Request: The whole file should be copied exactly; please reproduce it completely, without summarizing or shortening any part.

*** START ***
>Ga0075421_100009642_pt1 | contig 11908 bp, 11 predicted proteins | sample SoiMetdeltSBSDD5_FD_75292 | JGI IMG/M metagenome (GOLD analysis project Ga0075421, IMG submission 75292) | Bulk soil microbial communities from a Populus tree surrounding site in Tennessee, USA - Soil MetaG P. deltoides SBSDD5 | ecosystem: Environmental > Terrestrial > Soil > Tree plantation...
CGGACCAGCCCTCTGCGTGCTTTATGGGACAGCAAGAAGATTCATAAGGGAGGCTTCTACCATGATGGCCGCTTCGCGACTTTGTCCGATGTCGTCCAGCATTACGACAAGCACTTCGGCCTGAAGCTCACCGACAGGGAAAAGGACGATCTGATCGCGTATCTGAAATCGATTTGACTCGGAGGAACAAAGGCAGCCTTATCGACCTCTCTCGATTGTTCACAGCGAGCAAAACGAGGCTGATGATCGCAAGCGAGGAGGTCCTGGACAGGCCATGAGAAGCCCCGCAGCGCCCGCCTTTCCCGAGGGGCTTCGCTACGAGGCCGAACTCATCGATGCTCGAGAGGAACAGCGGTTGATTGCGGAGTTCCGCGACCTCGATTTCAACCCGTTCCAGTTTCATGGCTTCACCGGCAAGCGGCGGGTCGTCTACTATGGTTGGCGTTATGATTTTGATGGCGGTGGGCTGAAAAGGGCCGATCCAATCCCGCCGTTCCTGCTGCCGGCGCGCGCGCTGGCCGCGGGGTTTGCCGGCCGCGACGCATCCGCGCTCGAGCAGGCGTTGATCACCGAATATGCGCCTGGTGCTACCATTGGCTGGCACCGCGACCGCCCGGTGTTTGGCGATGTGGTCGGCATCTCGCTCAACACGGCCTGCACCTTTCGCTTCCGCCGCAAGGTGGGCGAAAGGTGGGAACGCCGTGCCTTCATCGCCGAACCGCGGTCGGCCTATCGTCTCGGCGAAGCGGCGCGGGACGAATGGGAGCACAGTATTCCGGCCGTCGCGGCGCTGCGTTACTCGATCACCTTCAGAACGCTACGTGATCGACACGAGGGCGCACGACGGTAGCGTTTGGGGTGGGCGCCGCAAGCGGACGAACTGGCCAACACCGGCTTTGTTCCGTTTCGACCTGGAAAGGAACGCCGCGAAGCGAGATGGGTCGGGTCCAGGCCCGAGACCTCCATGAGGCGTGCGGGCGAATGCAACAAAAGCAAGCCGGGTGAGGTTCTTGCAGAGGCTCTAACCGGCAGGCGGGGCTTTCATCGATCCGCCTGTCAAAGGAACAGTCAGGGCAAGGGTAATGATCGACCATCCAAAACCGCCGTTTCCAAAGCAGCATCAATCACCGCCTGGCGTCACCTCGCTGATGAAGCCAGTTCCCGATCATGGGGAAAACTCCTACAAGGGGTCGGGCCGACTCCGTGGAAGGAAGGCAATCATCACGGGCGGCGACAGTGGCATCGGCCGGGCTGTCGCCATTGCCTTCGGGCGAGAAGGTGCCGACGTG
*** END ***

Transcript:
>Ga0075421_100009642_pt1 | contig 11908 bp, 11 predicted proteins | sample SoiMetdeltSBSDD5_FD_75292 | JGI IMG/M metagenome (GOLD analysis project Ga0075421, IMG submission 75292) | Bulk soil microbial communities from a Populus tree surrounding site in Tennessee, USA - Soil MetaG P. deltoides SBSDD5 | ecosystem: Environmental > Terrestrial > Soil > Tree plantation...
CGGACCAGCCCTCTGCGTGCTTTATGGGACAGCAAGAAGATTCATAAGGGAGGCTTCTACCATGATGGCCGCTTCGCGACTTTGTCCGATGTCGTCCAGCATTACGACAAGCACTTCGGCCTGAAGCTCACCGACAGGGAAAAGGACGATCTGATCGCGTATCTGAAATCGATTTGACTCGGAGGAACAAAGGCAGCCTTATCGACCTCTCTCGATTGTTCACAGCGAGCAAAACGAGGCTGATGATCGCAAGCGAGGAGGTCCTGGACAGGCCATGAGAAGCCCCGCAGCGCCCGCCTTTCCCGAGGGGCTTCGCTACGAGGCCGAACTCATCGATGCTCGAGAGGAACAGCGGTTGATTGCGGAGTTCCGCGACCTCGATTTCAACCCGTTCCAGTTTCATGGCTTCACCGGCAAGCGGCGGGTCGTCTACTATGGTTGGCGTTATGATTTTGATGGCGGTGGGCTGAAAAGGGCCGATCCAATCCCGCCGTTCCTGCTGCCGGCGCGCGCGCTGGCCGCGGGGTTTGCCGGCCGCGACGCATCCGCGCTCGAGCAGGCGTTGATCACCGAATATGCGCCTGGTGCTACCATTGGCTGGCACCGCGACCGCCCGGTGTTTGGCGATGTGGTCGGCATCTCGCTCAACACGGCCTGCACCTTTCGCTTCCGCCGCAAGGTGGGCGAAAGGTGGGAACGCCGTGCCTTCATCGCCGAACCGCGGTCGGCCTATCGTCTCGGCGAAGCGGCGCGGGACGAATGGGAGCACAGTATTCCGGCCGTCGCGGCGCTGCGTTACTCGATCACCTTCAGAACGCTACGTGATCGACACGAGGGCGCACGACGGTAGCGTTTGGGGTGGGCGCCGCAAGCGGACGAACTGGCCAACACCGGCTTTGTTCCGTTTCGACCTGGAAAGGAACGCCGCGAAGCGAGATGGGTCGGGTCCAGGCCCGAGACCTCCATGAGGCGTGCGGGCGAATGCAACAAAAGCAAGCCGGGTGAGGTTCTTGCAGAGGCTCTAACCGGCAGGCGGGGCTTTCATCGATCCGCCTGTCAAAGGAACAGTCAGGGCAAGGGTAATGATCGACCATCCAAAACCGCCGTTTCCAAAGCAGCATCAATCACCGCCTGGCGTCACCTCGCTGATGAAGCCAGTTCCCGATCATGGGGAAAACTCCTACAAGGGGTCGGGCCGACTCCGTGGAAGGAAGGCAATCATCACGGGCGGCGACAGTGGCATCGGCCGGGCTGTCGCCATTGCCTTCGGGCGAGAAGGTGCCGACGTG